Girl recalls deception, lies and being raped

By Deidre Tautua-Fanene ,

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Supreme Court Justice.

Supreme Court Justice.

A 10-year-old girl raped in a banana patch back in 2014 was lured by a stranger who told her that her mother had sent him to pick her up from school.

What’s more, after the man had allegedly raped her, he wouldn’t leave until after the frightened Year 5 student gave him $5 and a pack of biscuits. 

This is what the alleged victim, who was a student at St. Therese Primary School at Lepea, told the Supreme Court when she gave evidence through a video feed this week. 

The girl’s identity is suppressed. 

The defendant is Isaia Liuafi, of Leauva’a and Talimatau who is facing four charges including one count of rape and three counts of sexual connection with a girl under the age of 12. He has denied all the charges.

Presiding in the matter is Justice Tafaoimalo Leilani Tuala–Warren. The prosecutor is Lucy Sio, of the Attorney General’s Office while the defense lawyer is Alex Su’a.

The alleged incident occurred on 8 May 2014. The defendant was 20-years-old at the time.

“School finished at around 2pm so me and two of my friends came and sat at the front of the chapel which is just before the school on the same compound,” the young girl told the Court.

“My friends then left and I then walked to the shop next to the school compound. When I walked out of the shop, this guy approached me and told me that my mother was waiting for me and that he was sent to pick me up.”

The girl said the man held her hand and walked her along the main road.

“I can’t remember how far we walked but when we got to one of the roads going to the back, we turned in that road and we kept walking until we got to an abandoned house.

“He told me to go inside the house but I refused. He then held my hand and we turned around and walked back until we got to a banana patch (togafa’i).

“He told me to go inside the banana patch but I told him no. He held my hand and took me inside the banana patch.”

There, she told the Court the defendant allegedly sexually violated her before he proceeded to rape her.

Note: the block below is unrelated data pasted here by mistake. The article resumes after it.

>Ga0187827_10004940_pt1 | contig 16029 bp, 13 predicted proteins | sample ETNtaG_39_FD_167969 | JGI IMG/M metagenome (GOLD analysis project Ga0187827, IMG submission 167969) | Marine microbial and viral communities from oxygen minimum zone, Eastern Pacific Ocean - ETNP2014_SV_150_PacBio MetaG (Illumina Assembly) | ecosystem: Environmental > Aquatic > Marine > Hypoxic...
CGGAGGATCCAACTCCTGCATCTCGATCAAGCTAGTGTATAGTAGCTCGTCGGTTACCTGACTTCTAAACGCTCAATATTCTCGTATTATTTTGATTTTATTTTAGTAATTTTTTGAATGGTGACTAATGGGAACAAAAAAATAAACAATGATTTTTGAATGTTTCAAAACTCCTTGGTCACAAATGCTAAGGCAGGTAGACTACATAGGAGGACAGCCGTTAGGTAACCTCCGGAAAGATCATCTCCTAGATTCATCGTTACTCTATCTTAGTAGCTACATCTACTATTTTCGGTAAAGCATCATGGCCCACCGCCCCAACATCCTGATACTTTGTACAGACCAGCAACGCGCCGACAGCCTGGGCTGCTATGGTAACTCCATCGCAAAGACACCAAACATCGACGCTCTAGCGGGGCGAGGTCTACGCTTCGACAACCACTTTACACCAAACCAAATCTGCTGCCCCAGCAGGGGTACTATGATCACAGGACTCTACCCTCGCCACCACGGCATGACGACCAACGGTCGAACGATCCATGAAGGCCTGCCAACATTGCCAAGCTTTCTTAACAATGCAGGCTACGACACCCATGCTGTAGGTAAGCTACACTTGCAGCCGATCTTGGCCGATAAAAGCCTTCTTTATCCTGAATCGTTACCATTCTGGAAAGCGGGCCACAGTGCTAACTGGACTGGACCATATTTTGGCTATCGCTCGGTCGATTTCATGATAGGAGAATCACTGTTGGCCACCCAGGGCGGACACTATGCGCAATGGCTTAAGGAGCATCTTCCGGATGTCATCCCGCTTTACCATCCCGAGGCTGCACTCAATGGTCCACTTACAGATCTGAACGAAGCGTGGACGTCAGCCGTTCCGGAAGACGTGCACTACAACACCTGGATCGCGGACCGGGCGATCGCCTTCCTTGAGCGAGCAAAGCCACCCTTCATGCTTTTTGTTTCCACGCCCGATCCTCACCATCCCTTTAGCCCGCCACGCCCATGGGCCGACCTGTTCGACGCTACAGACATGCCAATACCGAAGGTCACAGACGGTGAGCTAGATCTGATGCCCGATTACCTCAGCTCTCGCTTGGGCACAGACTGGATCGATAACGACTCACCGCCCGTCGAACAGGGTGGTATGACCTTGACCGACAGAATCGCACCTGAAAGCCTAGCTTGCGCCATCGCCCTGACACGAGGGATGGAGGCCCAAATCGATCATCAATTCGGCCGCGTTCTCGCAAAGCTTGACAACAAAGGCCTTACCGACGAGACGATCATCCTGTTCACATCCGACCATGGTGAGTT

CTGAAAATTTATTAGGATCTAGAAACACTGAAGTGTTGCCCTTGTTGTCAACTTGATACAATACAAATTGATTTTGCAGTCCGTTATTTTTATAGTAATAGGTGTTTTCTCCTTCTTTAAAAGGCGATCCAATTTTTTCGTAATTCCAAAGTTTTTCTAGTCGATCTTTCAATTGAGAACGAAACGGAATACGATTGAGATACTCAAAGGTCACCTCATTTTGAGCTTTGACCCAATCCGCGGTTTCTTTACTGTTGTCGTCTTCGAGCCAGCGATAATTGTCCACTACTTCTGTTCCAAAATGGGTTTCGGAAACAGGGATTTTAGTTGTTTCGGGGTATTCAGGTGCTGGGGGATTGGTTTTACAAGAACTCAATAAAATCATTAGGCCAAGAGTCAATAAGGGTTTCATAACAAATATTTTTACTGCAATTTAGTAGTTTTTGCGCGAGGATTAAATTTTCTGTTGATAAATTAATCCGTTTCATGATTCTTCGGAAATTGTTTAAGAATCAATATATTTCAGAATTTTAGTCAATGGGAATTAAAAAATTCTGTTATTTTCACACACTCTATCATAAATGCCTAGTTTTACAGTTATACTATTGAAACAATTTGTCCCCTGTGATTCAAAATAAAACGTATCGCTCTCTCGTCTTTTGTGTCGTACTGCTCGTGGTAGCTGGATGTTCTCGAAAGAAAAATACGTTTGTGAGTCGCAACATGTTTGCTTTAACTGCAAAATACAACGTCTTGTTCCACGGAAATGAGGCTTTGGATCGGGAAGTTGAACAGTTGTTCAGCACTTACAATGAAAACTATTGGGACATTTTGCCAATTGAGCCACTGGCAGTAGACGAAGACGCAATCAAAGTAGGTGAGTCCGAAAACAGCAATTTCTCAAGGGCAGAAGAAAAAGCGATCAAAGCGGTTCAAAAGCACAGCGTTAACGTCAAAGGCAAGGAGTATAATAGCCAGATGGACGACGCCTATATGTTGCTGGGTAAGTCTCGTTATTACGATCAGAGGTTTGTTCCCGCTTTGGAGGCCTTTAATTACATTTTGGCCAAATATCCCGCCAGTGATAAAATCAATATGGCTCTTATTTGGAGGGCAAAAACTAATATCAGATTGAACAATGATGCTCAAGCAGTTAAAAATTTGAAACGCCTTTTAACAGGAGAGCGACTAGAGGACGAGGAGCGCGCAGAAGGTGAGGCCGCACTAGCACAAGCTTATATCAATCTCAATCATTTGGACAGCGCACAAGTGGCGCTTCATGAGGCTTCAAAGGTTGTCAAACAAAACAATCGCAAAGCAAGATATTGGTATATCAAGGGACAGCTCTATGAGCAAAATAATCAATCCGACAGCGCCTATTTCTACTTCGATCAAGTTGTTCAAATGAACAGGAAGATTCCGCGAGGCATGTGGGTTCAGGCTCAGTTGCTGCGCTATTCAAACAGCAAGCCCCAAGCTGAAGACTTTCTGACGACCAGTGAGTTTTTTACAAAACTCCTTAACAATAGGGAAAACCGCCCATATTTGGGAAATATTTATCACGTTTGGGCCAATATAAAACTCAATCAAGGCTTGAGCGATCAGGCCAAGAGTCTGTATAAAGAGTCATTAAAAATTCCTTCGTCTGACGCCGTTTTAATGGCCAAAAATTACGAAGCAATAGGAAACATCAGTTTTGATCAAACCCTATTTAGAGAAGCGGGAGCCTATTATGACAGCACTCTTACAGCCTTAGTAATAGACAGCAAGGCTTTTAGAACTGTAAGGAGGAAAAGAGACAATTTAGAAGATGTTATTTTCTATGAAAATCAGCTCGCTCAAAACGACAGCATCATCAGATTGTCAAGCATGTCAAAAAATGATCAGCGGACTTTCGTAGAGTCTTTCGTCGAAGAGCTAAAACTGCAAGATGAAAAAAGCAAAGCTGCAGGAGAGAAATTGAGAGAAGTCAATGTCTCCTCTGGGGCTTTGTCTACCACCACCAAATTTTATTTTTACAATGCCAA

She said she was in a lot of pain. The alleged victim said when the defendant was done; he put on his clothes and he just stood there.

He wouldn’t leave. 

Afraid, the girl decided to give him $5 and a packet of biscuits in a bid to make him leave.

 “When he left, I walked back crying,” she said. 

“It was there that I met a woman and I asked her if she knows the guy that is walking along the road.

“The woman said no and then she asked me what happened and that’s when I told her about what happened.”

The woman took the girl to her house and later took her home to her parents. 

 “When I got home my cousin carried me in the shower and when she took off my clothes, I saw that I was bleeding. My neck had bruises as well.”

A medical report prepared by Dr. Cecillia Vaai – Bartley on the 9th May, 2014 stated that the victim had enormously extensive internal laceration.

The defendant disputed the version of events. The Court heard that he was on probation when the incident occurred. He has been sentenced to perform community service. 

During cross-examination, Su’a told the Court that his client went straight to his home at Talaimatau when he came back from his probation duties that day.

He refuted the girl’s evidence, casting doubt on her ability to recall what had actually happened and who was responsible for it.

“The incident occurred in 2014 maybe you forgot about most of the details in regards to the incident,” said Mr. Su’a.

“Isn’t it true if I say that perhaps you have forgotten or you are not sure in identifying the attacker? Is it true if I say that you also have forgotten about the clothes that the attacker was wearing and that it wasn’t Isaia?”

But the young girl was certain.

She responded by holding up a page of mug shots that she was given.

She pointed to the picture of the defendant and said: “No this is him.”

“I remember he was wearing a short and a blue t-shirt with a ie lavalava and he looked dirty.”

The hearing continues.

© Samoa Observer 2016

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